About Techniculture Translation
Techniculture Translation is owned and managed by Lois Pearson, a qualified and experienced translator who translates from German and French into her native English. Lois grew up on a dairy farm in Lancashire, UK, and has always had an strong affinity with both nature and languages. A desire to combine these two passions led to Lois setting up her freelance translation business in 2019, offering translation services for the agricultural, horticultural and environmental sectors.
In her spare time, Lois grows cut flowers on her family farm, acts as a Charity Trustee for her local Young Farmers’ Club and enjoys Pilates and home renovations.
Who do we work with?
At Techniculture Translation, we work with translation agencies, marketing agencies and direct clients operating in the agricultural, horticultural and environmental sectors across Europe. We’re always keen to collaborate with other globally orientated companies within these sectors, so if you’re an agribusiness or horticultural business owner, marketer, PR officer, localisation manager or similar, feel free to get in touch!
Example clients include:
- Animal feed producers
- Farm machinery and equipment manufacturers
- Seed producers
- Fertiliser producers
- Food standards associations
- Agribusiness marketers and content producers
- Farm software providers
- Research institutes and education establishments
- Agricultural associations
- Ornamental plant and cut flower growers
- And many more!
How do we work?
What can you expect when you work with Techniculture Translation? This is what our typical workflow looks like:
- Initial discussion: For new clients and/or projects, we recommend an initial discussion to get to know one another and determine whether our services match your requirements.
- Assessment/quotation: We assess the scope of the work based on your requirements, the length, quality and content of the text, and the timescales available. Based on this assessment, we provide a quotation.
- If necessary, the scope is discussed further and amended.
- Once the scope has been agreed and quotation accepted, we usually request payment upfront for new clients and larger projects.
- Once payment has been received, we commence work on the assignment.
- If necessary, we seek clarification on any ambiguous points such as abbreviations and specific terminology.
- Proofreading: Upon completion of the translation, we always proofread our work to ensure quality and consistency.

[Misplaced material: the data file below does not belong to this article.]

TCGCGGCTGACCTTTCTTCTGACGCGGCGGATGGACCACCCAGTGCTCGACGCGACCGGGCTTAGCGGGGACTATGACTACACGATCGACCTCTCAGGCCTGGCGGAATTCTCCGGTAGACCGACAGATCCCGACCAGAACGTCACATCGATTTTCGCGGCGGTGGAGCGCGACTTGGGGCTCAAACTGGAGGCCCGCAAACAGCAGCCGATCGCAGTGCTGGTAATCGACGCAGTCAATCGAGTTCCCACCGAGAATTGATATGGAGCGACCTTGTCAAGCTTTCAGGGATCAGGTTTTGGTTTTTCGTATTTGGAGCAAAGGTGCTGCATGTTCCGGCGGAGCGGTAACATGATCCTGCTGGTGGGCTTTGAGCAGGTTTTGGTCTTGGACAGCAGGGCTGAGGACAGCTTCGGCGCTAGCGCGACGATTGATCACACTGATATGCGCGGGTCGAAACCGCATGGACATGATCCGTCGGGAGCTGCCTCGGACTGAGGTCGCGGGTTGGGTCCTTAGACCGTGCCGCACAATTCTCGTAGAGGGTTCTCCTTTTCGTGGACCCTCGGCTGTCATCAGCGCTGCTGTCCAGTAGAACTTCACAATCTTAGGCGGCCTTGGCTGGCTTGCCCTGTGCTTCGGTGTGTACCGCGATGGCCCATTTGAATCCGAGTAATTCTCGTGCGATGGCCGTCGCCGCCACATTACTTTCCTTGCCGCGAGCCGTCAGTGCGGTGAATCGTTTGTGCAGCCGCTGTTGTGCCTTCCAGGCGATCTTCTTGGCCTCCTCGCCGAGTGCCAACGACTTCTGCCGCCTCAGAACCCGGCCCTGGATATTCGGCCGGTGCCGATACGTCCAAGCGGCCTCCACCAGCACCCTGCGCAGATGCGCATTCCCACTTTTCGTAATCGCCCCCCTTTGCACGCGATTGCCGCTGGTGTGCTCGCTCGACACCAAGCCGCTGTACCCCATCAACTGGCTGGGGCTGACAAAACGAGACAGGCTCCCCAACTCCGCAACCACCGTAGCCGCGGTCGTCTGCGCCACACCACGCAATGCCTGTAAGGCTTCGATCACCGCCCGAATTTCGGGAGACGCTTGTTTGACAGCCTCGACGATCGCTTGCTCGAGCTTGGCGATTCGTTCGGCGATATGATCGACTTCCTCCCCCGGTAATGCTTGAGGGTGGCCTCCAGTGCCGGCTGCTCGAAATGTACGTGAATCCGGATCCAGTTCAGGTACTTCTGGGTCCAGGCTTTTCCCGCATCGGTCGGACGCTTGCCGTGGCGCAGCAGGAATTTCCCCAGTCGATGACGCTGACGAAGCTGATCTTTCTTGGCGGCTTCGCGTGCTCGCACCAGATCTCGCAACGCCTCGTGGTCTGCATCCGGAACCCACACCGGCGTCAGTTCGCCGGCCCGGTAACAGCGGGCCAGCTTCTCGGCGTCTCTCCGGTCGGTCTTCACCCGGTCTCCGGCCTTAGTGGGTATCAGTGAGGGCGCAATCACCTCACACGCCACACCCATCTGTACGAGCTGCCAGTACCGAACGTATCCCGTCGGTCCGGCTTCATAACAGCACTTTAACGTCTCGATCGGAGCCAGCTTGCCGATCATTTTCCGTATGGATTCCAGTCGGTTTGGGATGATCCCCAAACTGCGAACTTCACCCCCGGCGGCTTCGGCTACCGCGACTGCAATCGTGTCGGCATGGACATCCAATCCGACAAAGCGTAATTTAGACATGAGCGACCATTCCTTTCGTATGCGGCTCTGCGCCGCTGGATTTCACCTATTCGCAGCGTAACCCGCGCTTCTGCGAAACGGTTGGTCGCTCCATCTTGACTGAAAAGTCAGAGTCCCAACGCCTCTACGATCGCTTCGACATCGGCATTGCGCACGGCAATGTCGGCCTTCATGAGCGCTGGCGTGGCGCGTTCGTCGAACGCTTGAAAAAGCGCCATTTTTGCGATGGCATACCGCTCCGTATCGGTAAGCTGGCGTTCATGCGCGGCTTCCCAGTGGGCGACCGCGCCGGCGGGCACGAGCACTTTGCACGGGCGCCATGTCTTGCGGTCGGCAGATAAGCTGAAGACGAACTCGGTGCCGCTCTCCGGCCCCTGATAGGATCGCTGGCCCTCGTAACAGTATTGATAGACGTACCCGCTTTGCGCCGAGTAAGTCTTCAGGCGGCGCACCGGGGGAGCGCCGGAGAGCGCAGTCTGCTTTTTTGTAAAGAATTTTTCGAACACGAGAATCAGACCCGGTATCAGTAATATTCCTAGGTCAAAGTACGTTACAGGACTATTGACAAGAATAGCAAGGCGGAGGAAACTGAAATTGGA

- Submission and acceptance of the work.
- Round of feedback: Opportunity for the client to provide feedback and discuss specific aspects of the translation. If necessary and agreed, amendments are made.
- Final invoicing.
We always maintain a collaborative approach to each project and deal with feedback positively and professionally. At the end of the day, we want to ensure you are completely satisfied with your content!
What are our values?
We are passionate about languages, writing good copy, and all things agriculture, horticulture and environment. This really shines through in our work.
We strongly believe that a good translation should read as if it were originally written in the target language. That’s why we always proofread our work before delivery and we’re not afraid to stray from the source text occasionally to get the meaning and intention across to your target audience in a way that resonates with them.
We always believe that honesty is the best policy. If we don’t think we’re a good match for your project, we’ll tell you. If there’s an issue with the source text or we’re unsure about the message you want to convey, we’ll ask you. In the unlikely event there’s an unexpected delay, we’ll let you know ahead of time.
As a business that focuses on translating for the natural world, sustainability is very important to us. One example of our commitment to sustainability is our decision to plant trees and offset CO2 instead of buying corporate gifts at Christmas and shipping them across Europe.
We always endeavour to use inclusive language in the work we produce. This means we might use plural forms instead of the singular ‘he’ or ‘she’, to avoid assigning a gender in English.
Request a free consultation
Request a free consultation today and see how Techniculture Translation can help YOUR business or organisation reach a wider audience!